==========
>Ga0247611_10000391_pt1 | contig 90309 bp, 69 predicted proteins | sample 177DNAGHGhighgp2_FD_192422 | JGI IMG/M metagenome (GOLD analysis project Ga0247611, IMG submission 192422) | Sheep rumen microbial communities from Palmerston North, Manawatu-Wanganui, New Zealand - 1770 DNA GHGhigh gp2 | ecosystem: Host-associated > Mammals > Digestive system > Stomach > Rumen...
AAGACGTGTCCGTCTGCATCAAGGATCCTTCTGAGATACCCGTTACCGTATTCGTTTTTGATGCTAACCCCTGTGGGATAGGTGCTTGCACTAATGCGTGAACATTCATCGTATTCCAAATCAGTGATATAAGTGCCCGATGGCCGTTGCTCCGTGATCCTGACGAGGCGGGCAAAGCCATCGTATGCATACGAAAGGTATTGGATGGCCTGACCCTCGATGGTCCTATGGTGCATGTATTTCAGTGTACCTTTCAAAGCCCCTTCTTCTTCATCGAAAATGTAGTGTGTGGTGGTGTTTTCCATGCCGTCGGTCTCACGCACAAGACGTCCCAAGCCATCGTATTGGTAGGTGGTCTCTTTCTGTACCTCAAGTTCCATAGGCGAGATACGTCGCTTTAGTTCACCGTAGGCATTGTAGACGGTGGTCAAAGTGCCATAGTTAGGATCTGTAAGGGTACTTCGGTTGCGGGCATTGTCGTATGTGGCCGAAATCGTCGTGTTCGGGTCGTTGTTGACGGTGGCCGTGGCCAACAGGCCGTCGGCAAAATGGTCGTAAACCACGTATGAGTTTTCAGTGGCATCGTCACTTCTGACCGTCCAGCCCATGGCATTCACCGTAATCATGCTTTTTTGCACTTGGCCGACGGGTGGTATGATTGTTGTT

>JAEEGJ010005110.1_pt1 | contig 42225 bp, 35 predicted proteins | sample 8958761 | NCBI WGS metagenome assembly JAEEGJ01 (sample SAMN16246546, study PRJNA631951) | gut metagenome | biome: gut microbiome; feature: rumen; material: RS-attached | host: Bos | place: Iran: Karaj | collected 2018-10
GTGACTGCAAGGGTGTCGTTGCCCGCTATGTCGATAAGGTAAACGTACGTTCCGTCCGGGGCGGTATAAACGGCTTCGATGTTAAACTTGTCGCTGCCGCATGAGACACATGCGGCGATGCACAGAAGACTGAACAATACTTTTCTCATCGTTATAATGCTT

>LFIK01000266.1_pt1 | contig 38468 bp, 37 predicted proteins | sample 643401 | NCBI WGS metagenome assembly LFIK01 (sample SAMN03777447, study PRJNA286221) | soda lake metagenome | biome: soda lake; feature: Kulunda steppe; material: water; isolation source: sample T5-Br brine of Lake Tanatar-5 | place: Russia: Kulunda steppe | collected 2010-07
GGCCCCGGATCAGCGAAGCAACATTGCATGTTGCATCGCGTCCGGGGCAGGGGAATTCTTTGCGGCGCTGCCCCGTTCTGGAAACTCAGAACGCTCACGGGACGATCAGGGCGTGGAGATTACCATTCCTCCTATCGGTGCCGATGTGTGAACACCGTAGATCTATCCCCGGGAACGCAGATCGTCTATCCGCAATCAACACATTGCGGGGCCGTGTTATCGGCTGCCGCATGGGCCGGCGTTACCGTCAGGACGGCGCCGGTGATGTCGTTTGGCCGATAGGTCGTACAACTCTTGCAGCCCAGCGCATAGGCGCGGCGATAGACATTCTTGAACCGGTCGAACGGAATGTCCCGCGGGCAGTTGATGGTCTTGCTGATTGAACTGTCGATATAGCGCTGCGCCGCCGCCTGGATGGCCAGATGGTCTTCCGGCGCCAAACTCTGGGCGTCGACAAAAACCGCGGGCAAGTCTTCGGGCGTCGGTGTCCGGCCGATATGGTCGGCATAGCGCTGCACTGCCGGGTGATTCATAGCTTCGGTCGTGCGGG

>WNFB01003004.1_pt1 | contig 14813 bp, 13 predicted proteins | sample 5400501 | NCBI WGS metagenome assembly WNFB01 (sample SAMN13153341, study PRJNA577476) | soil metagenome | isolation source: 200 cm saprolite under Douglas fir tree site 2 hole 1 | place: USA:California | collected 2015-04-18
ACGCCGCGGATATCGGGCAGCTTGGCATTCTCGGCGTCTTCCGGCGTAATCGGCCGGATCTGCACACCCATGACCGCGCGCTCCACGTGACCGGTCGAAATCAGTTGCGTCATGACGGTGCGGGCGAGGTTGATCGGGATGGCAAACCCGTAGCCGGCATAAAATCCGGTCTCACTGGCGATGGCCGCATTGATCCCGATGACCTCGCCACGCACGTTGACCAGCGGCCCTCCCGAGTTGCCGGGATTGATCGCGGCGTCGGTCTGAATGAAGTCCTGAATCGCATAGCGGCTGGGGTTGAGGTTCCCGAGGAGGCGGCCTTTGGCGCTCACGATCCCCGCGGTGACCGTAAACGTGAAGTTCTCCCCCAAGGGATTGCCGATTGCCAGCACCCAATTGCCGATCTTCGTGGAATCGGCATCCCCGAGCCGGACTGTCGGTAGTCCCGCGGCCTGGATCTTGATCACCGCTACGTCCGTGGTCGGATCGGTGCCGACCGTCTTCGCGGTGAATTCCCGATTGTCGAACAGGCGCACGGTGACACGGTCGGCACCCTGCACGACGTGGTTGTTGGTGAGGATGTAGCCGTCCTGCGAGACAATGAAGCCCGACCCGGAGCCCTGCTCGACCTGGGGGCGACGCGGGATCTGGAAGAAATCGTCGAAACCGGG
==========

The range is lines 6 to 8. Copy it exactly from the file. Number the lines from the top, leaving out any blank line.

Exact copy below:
GGCCCCGGATCAGCGAAGCAACATTGCATGTTGCATCGCGTCCGGGGCAGGGGAATTCTTTGCGGCGCTGCCCCGTTCTGGAAACTCAGAACGCTCACGGGACGATCAGGGCGTGGAGATTACCATTCCTCCTATCGGTGCCGATGTGTGAACACCGTAGATCTATCCCCGGGAACGCAGATCGTCTATCCGCAATCAACACATTGCGGGGCCGTGTTATCGGCTGCCGCATGGGCCGGCGTTACCGTCAGGACGGCGCCGGTGATGTCGTTTGGCCGATAGGTCGTACAACTCTTGCAGCCCAGCGCATAGGCGCGGCGATAGACATTCTTGAACCGGTCGAACGGAATGTCCCGCGGGCAGTTGATGGTCTTGCTGATTGAACTGTCGATATAGCGCTGCGCCGCCGCCTGGATGGCCAGATGGTCTTCCGGCGCCAAACTCTGGGCGTCGACAAAAACCGCGGGCAAGTCTTCGGGCGTCGGTGTCCGGCCGATATGGTCGGCATAGCGCTGCACTGCCGGGTGATTCATAGCTTCGGTCGTGCGGG

>WNFB01003004.1_pt1 | contig 14813 bp, 13 predicted proteins | sample 5400501 | NCBI WGS metagenome assembly WNFB01 (sample SAMN13153341, study PRJNA577476) | soil metagenome | isolation source: 200 cm saprolite under Douglas fir tree site 2 hole 1 | place: USA:California | collected 2015-04-18
ACGCCGCGGATATCGGGCAGCTTGGCATTCTCGGCGTCTTCCGGCGTAATCGGCCGGATCTGCACACCCATGACCGCGCGCTCCACGTGACCGGTCGAAATCAGTTGCGTCATGACGGTGCGGGCGAGGTTGATCGGGATGGCAAACCCGTAGCCGGCATAAAATCCGGTCTCACTGGCGATGGCCGCATTGATCCCGATGACCTCGCCACGCACGTTGACCAGCGGCCCTCCCGAGTTGCCGGGATTGATCGCGGCGTCGGTCTGAATGAAGTCCTGAATCGCATAGCGGCTGGGGTTGAGGTTCCCGAGGAGGCGGCCTTTGGCGCTCACGATCCCCGCGGTGACCGTAAACGTGAAGTTCTCCCCCAAGGGATTGCCGATTGCCAGCACCCAATTGCCGATCTTCGTGGAATCGGCATCCCCGAGCCGGACTGTCGGTAGTCCCGCGGCCTGGATCTTGATCACCGCTACGTCCGTGGTCGGATCGGTGCCGACCGTCTTCGCGGTGAATTCCCGATTGTCGAACAGGCGCACGGTGACACGGTCGGCACCCTGCACGACGTGGTTGTTGGTGAGGATGTAGCCGTCCTGCGAGACAATGAAGCCCGACCCGGAGCCCTGCTCGACCTGGGGGCGACGCGGGATCTGGAAGAAATCGTCGAAACCGGG